Contact points extending through the insulating surface are established on the lower and upper contact elements 27, 29 as follows. A single contact point 21 is established on each upper contact element 27. Each of these contact points 21 in a column of key cells 11 is arranged on a vertical line. Within a set of four registration dots 13, two other contact points 23, 25 are established on the lower contact elements of successive rows. These contact points 23, 25 are arranged in a diagonal fashion across the rows. The first contact point 23 within a set of registration dots 13 is located on the middle finger 17 of the lower contact element 29. In the next row, the third finger 17 of the lower contact element bears the contact point 25.
The arrangement of contact points 21, 23, 25 just described permits a row and column indication to be derived from a set of entirely vertical interconnecting lines established on the back of the keyboard, separated by an insulating layer from the cells 11. Thus, a common column-indicating conductive path 30 connects each of the contact elements 21 disposed upon a vertical line, providing a column-select indication. Another vertical conductive path 32 extends only as far as necessary to make contact with the first row-indicating contact point 23. The third vertical line 33 extends only as far as necessary to contact the second row-indicating contact point 25.
Thus, three vertical interconnection lines 30, 32, 33 lie between each four registration dots 13 and provide the row and column indications necessary to isolate the key element whose flexible membrane is being depressed, establishing a conductive path between the fingers 15, 17. In this manner, the matrix is interconnected in a space substantially no larger than the matrix itself. Well-known fabrication techniques are used in producing the key cell structure of the preferred embodiment.
FIG. 3 shows a layout of the vertical interconnection lines necessary according to the preferred embodiment of the invention in a 16 column by 32 row keyboard. Within each four registration dots 13, a key cell 11 such as that illustrated in FIG. 2 is located. Suitable contact points are established at X0, X1, X2, X3, X4, X5, . . . X10, . . . X15, . . . to provide the necessary row-select indications. The vertical lines such as 30 which extend the entire length of the board provide the column-select indications. As may be seen, the row-select and column-select lines are provided entirely at one edge 37 of the matrix, facilitating connection to components operating on the row-select and column-select indications.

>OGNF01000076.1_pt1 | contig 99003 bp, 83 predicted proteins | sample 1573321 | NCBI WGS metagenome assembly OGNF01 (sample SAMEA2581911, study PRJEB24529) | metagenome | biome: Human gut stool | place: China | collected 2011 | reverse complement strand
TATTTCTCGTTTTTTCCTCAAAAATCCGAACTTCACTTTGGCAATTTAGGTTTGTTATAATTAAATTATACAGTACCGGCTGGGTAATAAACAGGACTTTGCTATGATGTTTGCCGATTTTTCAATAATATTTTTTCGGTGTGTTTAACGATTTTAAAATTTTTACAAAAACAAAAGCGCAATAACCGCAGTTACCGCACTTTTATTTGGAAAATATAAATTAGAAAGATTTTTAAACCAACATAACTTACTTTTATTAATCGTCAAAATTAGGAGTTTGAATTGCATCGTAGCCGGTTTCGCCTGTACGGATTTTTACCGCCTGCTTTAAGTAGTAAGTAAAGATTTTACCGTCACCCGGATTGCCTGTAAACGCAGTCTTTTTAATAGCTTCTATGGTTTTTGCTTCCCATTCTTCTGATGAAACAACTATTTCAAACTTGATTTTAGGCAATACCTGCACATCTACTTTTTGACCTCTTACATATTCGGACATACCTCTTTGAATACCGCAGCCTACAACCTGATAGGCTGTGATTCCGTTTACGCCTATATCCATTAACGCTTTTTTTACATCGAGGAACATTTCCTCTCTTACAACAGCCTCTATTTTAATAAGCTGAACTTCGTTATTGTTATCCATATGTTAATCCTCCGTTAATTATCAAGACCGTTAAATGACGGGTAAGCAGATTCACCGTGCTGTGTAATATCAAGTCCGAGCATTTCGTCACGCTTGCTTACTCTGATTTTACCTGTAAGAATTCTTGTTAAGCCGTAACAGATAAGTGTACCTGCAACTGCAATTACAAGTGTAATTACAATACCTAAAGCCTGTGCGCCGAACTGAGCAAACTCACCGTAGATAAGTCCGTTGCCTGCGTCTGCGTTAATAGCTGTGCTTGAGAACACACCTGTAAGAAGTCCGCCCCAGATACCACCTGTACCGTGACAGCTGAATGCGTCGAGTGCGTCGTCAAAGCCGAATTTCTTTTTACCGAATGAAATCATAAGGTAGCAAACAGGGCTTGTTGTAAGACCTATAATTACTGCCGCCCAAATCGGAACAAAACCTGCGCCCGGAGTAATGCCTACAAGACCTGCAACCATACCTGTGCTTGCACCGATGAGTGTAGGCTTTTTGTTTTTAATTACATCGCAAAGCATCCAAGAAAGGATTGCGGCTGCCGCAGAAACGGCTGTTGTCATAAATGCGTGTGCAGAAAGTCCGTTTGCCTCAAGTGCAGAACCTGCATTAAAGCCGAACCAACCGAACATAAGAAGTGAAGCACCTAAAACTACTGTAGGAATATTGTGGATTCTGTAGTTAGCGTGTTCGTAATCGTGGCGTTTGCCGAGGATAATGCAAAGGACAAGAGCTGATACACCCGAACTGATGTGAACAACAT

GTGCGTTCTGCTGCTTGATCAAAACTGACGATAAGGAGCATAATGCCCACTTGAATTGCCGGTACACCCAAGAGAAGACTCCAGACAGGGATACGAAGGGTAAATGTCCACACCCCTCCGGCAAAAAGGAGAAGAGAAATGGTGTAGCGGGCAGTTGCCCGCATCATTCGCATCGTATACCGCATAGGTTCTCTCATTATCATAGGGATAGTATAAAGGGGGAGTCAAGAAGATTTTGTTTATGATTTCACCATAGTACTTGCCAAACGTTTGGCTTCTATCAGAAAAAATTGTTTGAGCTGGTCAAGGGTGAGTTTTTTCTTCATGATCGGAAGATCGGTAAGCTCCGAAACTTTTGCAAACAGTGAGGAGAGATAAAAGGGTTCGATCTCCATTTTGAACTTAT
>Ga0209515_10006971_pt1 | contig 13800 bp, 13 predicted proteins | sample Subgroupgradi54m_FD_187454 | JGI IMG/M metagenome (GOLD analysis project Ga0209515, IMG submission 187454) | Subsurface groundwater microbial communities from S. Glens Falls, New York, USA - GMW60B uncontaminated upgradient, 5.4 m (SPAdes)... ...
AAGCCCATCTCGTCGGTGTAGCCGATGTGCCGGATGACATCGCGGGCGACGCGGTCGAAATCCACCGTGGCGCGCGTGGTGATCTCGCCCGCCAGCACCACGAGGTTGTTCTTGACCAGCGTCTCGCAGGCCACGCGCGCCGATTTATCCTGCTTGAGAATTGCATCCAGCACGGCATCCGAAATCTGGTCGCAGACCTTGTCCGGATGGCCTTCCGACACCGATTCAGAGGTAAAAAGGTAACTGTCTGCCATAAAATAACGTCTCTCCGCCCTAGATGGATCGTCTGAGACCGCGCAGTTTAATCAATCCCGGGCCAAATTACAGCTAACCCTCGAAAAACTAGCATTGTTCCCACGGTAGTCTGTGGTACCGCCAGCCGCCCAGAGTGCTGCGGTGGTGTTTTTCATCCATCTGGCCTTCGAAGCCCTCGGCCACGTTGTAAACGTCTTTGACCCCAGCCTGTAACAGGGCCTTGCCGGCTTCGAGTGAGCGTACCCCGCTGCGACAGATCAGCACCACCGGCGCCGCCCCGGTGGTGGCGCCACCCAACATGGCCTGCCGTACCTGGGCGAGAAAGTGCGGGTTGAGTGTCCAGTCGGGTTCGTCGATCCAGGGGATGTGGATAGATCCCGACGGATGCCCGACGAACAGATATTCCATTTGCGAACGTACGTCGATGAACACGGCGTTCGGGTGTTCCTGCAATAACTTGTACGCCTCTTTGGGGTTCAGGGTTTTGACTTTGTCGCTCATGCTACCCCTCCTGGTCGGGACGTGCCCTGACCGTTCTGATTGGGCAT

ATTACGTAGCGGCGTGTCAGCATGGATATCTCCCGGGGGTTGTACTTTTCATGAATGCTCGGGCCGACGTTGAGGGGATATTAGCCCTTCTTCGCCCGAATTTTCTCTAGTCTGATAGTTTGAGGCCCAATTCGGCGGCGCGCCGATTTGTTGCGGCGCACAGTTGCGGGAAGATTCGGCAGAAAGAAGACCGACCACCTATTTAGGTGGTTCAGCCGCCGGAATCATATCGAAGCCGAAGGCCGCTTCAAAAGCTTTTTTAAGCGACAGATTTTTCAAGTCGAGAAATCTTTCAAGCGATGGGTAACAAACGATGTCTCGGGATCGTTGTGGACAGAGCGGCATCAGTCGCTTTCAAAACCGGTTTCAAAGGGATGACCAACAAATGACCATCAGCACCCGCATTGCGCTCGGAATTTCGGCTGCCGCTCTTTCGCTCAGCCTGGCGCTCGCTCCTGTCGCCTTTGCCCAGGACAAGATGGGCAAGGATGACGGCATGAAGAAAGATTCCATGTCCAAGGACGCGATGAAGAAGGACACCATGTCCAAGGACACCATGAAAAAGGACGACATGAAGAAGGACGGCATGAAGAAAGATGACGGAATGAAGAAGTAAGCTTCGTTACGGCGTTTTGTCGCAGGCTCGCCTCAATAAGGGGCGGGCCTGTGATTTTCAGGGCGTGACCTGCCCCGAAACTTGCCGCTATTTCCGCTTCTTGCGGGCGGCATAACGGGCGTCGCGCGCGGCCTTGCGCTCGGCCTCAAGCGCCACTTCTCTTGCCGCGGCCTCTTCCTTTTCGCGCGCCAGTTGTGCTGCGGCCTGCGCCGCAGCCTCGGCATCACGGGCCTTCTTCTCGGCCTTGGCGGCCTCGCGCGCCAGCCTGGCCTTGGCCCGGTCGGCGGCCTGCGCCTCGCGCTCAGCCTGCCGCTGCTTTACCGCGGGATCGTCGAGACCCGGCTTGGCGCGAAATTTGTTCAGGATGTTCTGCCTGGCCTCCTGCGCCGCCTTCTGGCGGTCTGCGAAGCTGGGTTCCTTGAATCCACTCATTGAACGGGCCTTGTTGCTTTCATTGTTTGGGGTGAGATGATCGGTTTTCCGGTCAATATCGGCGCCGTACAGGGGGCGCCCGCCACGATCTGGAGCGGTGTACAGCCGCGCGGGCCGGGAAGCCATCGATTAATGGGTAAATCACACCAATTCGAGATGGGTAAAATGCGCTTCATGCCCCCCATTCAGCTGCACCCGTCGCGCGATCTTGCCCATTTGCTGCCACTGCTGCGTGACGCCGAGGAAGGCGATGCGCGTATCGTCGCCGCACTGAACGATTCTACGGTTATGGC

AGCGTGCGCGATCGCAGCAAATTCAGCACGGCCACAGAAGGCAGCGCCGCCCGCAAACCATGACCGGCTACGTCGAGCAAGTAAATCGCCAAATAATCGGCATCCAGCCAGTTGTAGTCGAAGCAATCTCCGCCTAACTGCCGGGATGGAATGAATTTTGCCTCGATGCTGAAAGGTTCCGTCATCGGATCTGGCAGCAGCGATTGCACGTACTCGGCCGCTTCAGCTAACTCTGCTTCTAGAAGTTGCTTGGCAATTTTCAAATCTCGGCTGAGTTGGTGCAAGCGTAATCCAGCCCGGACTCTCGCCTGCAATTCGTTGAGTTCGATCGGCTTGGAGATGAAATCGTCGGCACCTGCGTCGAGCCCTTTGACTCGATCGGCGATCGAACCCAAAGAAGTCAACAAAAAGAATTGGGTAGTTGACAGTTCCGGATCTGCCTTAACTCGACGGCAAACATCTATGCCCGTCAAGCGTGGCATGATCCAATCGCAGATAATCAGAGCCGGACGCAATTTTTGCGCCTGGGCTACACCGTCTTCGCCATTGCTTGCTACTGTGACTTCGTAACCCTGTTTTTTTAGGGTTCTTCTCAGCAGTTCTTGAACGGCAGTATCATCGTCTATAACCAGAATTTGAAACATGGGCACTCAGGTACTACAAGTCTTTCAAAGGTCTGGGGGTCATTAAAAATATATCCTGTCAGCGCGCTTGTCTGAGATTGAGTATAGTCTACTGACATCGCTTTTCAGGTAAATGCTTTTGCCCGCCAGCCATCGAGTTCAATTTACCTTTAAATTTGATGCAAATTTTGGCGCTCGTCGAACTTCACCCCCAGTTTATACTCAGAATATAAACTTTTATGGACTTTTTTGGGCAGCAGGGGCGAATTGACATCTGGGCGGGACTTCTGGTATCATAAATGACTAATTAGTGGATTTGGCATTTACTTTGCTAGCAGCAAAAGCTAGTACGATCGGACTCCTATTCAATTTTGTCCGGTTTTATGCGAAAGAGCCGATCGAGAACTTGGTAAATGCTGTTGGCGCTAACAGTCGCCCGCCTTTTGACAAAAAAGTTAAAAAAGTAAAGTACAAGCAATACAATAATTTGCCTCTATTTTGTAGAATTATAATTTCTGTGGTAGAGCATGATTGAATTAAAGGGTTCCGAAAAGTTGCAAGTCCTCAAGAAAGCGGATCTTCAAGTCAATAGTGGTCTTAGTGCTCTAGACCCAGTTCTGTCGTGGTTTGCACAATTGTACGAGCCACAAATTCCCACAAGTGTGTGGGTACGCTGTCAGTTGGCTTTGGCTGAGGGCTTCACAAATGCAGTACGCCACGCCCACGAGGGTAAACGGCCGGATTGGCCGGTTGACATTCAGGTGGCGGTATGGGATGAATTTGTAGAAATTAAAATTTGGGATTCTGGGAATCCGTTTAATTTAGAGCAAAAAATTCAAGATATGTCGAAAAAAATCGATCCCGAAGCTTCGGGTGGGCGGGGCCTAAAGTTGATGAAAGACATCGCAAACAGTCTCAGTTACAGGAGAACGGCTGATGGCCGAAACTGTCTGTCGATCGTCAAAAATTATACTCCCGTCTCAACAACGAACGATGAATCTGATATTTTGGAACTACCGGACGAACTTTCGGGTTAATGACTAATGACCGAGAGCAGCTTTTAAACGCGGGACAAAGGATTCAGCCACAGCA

The keyboard structure of FIG. 3 is shown in actual size and illustrates the size of a keyboard containing 512 keys. By suitable decoding, thousands of character representations can be achieved by the instant keyboard while yet retaining the very compact structure due to the entirely vertical interconnection pattern and small key structure facilitated thereby. To utilize the key structure of FIG. 2, the structure is reduced proportionately in size until the registration dots 13 in both figures coincide.
As may be appreciated, many modifications and adaptations of the preferred embodiment may be made without departing from the scope and spirit of the invention. Therefore, it is to be understood that, within the scope of the appended claims, the invention may be practiced other than as specifically described herein.
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|U.S. Classification||200/5.00A, 200/512, 174/261, 361/777, 200/292, 361/679.08|
|Cooperative Classification||H01H2229/034, H01H2203/02, H01H13/702, H01H2207/012|